Monday, December 08, 2008

Advent Thought 9

We open our ninth window into the world of good, better and best. It was a theme in many of our services in church yesterday, although I loved the comment in our cafe church that, 'I didn't come here to do a self-assessment, I came for a break from that to worship.' I personally loved the time of chatting and thinking about our use of time. The singing bit I hated, as usual. (No criticism of our church musicians; I just pretty much dislike corporate singing.)

Anyway, the thought, the thought. It is said that the good is sometimes the enemy of the best. There is some truth in that but it is not completely true in every circumstance.

A guy owns a car lot. He has to sell 20 cars a week. He has worked out the exact length, style and tone of a sales pitch that will deliver him his target. Not everyone likes it. But 20 a week do, by and large. He could improve the pitch. It would mean that some of the customers who turn away bought cars. Maybe cars they didn't really need. But it might also mean he didn't have time for some of the customers who could be persuaded more easily and he'd miss them. In order to have an excellent business he needs a good enough sales pitch and no more.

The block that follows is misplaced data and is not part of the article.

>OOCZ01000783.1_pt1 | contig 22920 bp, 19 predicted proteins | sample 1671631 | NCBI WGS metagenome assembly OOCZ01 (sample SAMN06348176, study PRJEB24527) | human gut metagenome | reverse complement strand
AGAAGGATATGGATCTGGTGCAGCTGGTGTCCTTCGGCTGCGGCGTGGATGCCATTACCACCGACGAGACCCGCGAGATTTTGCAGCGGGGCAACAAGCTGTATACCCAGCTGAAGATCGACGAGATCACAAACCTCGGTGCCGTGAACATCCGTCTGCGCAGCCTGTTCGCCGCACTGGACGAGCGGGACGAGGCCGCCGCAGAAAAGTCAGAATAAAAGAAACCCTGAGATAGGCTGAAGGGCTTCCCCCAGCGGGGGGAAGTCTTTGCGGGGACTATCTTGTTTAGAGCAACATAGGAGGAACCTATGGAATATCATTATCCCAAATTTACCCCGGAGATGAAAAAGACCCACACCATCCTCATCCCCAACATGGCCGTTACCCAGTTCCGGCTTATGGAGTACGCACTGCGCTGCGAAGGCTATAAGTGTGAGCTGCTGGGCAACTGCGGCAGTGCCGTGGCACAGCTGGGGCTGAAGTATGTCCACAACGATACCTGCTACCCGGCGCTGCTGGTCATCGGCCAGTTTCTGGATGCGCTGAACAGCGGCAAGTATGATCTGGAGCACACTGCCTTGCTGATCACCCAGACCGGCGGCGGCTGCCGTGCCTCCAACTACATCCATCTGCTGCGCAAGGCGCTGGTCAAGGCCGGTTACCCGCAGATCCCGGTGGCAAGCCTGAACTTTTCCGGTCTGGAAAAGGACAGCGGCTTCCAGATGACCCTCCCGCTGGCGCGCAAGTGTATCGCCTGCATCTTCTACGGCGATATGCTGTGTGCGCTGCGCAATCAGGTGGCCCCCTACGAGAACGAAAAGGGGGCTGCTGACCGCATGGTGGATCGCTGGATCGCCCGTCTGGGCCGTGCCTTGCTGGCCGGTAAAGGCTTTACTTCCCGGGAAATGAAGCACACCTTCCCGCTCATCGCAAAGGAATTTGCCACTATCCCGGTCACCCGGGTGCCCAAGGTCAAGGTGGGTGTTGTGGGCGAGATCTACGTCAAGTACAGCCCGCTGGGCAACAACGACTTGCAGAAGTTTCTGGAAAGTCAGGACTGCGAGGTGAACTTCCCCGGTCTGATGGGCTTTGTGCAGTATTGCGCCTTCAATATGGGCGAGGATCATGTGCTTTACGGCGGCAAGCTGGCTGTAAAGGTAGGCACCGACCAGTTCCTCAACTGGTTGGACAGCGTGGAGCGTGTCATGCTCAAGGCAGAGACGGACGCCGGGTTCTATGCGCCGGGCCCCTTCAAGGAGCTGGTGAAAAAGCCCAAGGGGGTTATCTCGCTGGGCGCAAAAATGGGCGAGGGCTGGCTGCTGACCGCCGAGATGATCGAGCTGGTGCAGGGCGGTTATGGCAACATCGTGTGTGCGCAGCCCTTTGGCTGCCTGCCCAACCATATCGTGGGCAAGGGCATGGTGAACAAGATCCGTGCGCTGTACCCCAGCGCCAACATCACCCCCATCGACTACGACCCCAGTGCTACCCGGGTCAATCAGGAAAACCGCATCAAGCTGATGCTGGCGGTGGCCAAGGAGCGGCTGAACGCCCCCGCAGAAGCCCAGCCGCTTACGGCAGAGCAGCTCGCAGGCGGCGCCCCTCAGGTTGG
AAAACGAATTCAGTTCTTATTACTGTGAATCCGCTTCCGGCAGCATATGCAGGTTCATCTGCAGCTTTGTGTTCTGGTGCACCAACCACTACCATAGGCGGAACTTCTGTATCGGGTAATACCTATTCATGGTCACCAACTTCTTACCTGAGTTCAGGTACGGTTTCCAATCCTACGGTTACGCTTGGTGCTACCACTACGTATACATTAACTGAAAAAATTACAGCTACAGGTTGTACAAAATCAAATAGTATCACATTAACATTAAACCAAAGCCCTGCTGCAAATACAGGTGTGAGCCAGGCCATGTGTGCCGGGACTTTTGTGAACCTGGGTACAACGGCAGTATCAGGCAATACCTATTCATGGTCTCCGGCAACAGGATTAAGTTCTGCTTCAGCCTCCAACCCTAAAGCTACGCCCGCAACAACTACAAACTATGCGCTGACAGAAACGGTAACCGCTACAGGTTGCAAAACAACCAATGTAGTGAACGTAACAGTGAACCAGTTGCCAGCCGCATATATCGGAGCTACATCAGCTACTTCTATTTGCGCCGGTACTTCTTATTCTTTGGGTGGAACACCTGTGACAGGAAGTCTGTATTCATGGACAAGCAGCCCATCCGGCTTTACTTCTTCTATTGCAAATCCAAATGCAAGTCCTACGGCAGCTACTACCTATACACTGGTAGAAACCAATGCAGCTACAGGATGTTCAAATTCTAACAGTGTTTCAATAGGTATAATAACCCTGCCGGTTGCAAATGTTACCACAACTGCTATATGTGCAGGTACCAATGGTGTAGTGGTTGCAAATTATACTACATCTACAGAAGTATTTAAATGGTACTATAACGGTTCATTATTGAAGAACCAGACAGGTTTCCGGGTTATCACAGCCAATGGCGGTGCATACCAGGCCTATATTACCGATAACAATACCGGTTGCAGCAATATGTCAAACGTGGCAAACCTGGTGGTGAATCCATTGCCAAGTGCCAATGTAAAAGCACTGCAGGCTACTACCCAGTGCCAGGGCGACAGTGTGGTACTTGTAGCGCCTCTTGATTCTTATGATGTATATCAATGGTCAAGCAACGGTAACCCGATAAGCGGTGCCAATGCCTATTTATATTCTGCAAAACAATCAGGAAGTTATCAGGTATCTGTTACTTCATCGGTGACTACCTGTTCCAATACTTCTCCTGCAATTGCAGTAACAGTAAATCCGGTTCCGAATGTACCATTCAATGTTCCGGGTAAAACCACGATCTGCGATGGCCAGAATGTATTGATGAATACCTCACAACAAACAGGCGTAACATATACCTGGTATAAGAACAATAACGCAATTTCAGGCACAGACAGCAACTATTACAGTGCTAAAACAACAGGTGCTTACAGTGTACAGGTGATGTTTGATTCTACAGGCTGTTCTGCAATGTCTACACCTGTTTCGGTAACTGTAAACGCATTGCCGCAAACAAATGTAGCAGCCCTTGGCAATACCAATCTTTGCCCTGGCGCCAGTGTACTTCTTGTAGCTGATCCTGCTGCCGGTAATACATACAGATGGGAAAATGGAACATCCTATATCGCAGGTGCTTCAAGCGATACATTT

I have a lot of things to do this week. Those on the receiving end of my work will (probably) not be able to tell the difference between good enough and excellent. So I will do lots of things well enough in order to finish them all and that will be an excellent week's duties.

Sometimes the good is the enemy of the best. But more often than not they are on the same side. You might still be too busy, needing to put something down before you can carry any more stuff. But until you have that luxury remember, sometimes good enough is good enough.

When Jesus found the queue at the door too long (Mark 1:38) he said to his disciples, 'Let's go somewhere else.' For those of us without that privilege this week, let's stay with the queue without feeling the guilt-inducing mantra of striving for excellence. Wander towards good enough instead. It's a nicer journey.

1 comment:

RuthJ said...

That is very interesting because my response on Sunday night was the exact opposite - the sung worship (with the group at its best imho) gave an opportunity to engage directly with God: the preceding coffee and chat, while pleasant, would have fitted better in its usual place after the service. And the theme was one which circumstances have recently forced me to ponder a great deal, so superfluous for me.

No service suits everyone, and I wouldn't expect everything to be geared to me. But I would like to understand the rationale behind the current fashion for 'interactive'. Great as a change, not (for me) so great as a feature.